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The Noble Mr. Fordham?

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Hold it right there, outlaw!
This article is littered with spoilers, so I reckon you might ought'a mosey on down the road if you don't want to read any plot details.


Mr. Archer Fordham, the new generation of government agent, poised to take over the helm of federalism after an aging Edgar Ross calls it quits. Fordham shows few qualms when following Ross' lead in abducting Marston's family. He shows no hesitation to shoot and kill during the confrontation aboard the Wreck of the Serendipity and no fear when throwing himself onto the breach during the assault on Van Der Linde's stronghold.

Even when Ross is diving into a diatribe against the old west, condemning Marston for his increasingly anachronistic lifestyle, and advocating the miracles (nay bondage?) of technology; Archer humbly agrees and reinforces Ross' own pontifications. He is portrayed a pragmatic and intelligent man, but also with more humanity than Ross.

On that faithful day that Marston sees his long journey come to a close, in a final altruistic sacrifice, Mister Fordham is... nowhere to be found?

Maybe, just maybe, Fordham did not see Ross' betrayal as inevitable. Maybe, when Fordham was informed, he vehemently disagreed. Maybe he refused to participate. Maybe he saw some of John Marston in himself, and thought that Marston had earned the right to quietly live out the remainder of his life, with his family, on the steppes of Beecher's Hope.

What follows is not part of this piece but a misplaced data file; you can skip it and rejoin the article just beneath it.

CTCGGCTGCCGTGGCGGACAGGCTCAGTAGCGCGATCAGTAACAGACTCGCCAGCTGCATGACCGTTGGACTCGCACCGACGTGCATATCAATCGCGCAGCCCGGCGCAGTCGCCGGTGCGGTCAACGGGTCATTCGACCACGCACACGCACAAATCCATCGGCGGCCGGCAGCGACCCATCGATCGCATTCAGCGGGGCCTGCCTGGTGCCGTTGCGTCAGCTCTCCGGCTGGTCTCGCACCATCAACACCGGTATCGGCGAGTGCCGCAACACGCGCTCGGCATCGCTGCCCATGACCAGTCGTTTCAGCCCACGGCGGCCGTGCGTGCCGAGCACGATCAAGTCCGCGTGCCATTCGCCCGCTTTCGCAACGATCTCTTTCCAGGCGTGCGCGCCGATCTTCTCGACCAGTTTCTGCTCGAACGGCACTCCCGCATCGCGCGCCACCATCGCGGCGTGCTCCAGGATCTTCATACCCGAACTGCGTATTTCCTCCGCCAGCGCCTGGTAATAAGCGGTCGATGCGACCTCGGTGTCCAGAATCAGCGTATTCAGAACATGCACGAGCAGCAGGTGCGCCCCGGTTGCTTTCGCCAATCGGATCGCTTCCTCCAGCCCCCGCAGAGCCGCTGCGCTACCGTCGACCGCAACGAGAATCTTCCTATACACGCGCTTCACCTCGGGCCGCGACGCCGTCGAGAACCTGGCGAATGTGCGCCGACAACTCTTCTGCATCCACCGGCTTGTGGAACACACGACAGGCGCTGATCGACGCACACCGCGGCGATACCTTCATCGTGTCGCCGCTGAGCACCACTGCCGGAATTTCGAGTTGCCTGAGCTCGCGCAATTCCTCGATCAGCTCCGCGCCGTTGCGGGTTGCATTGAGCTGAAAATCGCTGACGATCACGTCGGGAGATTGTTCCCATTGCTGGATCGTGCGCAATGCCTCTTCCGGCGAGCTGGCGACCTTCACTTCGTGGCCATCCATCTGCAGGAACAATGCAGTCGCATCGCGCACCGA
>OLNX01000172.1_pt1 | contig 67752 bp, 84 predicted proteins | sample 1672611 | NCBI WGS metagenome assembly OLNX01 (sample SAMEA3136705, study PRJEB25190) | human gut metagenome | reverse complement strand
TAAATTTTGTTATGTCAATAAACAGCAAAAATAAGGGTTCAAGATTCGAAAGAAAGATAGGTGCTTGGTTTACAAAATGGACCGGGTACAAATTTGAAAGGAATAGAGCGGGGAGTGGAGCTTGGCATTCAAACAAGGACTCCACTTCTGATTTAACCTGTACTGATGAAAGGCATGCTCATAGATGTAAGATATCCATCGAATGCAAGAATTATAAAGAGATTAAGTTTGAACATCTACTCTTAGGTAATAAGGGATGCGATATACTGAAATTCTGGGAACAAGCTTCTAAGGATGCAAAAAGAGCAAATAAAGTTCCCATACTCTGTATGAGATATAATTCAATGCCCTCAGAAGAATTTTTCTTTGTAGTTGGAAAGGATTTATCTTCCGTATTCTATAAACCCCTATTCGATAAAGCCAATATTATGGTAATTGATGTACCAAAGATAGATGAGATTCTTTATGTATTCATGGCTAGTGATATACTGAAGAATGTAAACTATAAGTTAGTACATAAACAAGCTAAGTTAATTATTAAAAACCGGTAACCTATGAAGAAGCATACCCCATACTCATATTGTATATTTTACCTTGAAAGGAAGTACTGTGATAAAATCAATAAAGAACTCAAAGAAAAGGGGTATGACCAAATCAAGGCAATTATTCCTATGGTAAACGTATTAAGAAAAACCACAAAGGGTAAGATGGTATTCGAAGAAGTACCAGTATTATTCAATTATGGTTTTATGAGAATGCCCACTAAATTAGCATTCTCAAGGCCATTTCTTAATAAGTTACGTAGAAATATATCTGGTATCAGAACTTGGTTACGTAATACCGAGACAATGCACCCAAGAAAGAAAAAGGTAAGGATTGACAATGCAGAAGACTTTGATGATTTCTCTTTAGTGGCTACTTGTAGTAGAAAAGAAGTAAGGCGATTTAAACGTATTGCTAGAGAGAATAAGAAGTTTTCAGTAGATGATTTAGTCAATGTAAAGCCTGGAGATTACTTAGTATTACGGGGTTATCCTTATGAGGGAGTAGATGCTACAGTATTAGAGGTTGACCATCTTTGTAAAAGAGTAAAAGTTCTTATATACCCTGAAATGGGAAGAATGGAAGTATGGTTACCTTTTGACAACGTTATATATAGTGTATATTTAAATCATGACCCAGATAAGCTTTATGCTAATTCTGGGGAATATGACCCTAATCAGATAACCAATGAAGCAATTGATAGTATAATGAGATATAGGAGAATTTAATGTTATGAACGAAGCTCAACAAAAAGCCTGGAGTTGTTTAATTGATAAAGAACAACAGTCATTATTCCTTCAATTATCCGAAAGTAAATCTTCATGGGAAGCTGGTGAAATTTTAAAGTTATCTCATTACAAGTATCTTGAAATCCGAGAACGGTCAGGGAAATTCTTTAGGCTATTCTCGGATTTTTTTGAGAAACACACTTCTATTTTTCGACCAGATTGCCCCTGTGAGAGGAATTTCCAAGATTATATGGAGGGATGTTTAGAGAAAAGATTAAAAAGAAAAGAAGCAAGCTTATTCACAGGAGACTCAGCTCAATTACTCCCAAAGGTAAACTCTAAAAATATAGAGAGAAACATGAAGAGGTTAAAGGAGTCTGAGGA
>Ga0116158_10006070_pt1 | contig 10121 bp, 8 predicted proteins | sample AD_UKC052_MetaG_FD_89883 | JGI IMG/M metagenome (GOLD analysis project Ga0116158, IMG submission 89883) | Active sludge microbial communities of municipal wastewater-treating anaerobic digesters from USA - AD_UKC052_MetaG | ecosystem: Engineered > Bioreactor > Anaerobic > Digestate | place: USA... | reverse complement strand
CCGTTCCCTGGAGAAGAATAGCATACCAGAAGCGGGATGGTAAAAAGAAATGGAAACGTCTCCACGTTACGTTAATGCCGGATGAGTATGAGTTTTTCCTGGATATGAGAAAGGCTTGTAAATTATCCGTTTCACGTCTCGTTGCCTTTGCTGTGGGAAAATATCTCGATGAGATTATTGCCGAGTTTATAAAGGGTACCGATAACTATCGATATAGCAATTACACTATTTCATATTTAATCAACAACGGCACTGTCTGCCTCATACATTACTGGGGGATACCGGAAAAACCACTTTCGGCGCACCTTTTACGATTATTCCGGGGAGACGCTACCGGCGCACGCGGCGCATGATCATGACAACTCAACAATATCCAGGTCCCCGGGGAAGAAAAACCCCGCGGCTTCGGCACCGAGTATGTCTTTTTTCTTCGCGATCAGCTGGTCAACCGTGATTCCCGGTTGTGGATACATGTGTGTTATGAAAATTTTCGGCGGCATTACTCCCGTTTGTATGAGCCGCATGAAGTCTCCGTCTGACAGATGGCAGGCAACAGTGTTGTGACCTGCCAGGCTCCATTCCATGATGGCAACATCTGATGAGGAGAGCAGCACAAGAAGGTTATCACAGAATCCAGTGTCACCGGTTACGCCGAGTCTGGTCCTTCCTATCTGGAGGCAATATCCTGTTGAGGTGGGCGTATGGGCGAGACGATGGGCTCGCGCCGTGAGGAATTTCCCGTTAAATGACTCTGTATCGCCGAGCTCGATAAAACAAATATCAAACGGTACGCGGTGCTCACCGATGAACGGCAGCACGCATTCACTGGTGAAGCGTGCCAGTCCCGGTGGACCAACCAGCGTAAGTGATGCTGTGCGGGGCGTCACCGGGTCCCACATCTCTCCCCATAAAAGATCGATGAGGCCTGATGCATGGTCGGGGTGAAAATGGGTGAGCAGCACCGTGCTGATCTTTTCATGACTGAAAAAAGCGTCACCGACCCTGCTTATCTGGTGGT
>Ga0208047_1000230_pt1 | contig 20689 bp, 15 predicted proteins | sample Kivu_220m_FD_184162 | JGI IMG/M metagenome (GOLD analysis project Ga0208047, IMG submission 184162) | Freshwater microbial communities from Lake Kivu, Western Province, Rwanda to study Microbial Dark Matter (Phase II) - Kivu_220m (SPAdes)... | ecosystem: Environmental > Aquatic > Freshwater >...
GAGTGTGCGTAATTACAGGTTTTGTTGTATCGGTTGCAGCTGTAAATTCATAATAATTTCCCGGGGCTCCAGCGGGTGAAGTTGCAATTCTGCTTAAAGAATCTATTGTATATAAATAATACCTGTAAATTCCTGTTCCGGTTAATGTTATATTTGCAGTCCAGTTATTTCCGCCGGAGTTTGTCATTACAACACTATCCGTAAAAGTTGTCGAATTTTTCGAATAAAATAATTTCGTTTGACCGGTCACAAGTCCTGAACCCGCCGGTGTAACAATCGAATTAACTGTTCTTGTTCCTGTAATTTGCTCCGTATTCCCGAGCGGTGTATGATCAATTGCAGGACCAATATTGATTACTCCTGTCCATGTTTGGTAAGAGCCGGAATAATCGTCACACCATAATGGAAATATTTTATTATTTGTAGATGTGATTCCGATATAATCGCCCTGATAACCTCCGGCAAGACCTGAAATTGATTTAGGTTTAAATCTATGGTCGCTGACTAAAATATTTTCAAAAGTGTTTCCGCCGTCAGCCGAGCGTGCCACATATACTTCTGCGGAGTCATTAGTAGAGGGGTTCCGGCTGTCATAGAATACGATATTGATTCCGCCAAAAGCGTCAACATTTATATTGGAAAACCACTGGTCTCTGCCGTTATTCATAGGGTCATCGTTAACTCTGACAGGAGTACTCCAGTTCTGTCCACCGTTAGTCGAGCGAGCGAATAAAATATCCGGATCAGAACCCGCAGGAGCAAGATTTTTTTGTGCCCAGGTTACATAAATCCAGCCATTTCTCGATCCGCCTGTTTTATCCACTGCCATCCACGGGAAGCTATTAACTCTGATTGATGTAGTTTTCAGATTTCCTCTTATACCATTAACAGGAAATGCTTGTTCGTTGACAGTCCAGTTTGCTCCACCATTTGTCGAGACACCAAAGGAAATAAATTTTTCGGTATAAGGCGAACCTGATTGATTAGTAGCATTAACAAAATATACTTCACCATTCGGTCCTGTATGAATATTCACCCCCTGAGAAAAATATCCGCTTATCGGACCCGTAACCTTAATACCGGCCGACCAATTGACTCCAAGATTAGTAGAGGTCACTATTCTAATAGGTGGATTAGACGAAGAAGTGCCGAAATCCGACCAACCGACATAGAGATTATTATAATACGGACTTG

Years later, when Jack moseys onto the streets of Blackwater with justice on his mind, he finds another faceless government agent, and not Agent Fordham. Indded, he could have onto bigger and better things. Or maybe Fordham saw the cost of silencing Marston; dozens of dead soldiers and lawmen killed only because of Ross' orders; a broken family, a devastated widow, and a young boy's father taken away for good. Maybe he hung up his bowler cap and decided that his days of killing were done as well.

I admit it; I might be over thinking it. But it's very much consistent with the thematic duality presented in the game's narrative. I find it a poignant footnote to the game, and was almost disappointing that R* didn't find some way to draw even just a little more attention to it.

You've done your country a service and it has been an honour to work with you.
Archer Fordham, last words to Marston

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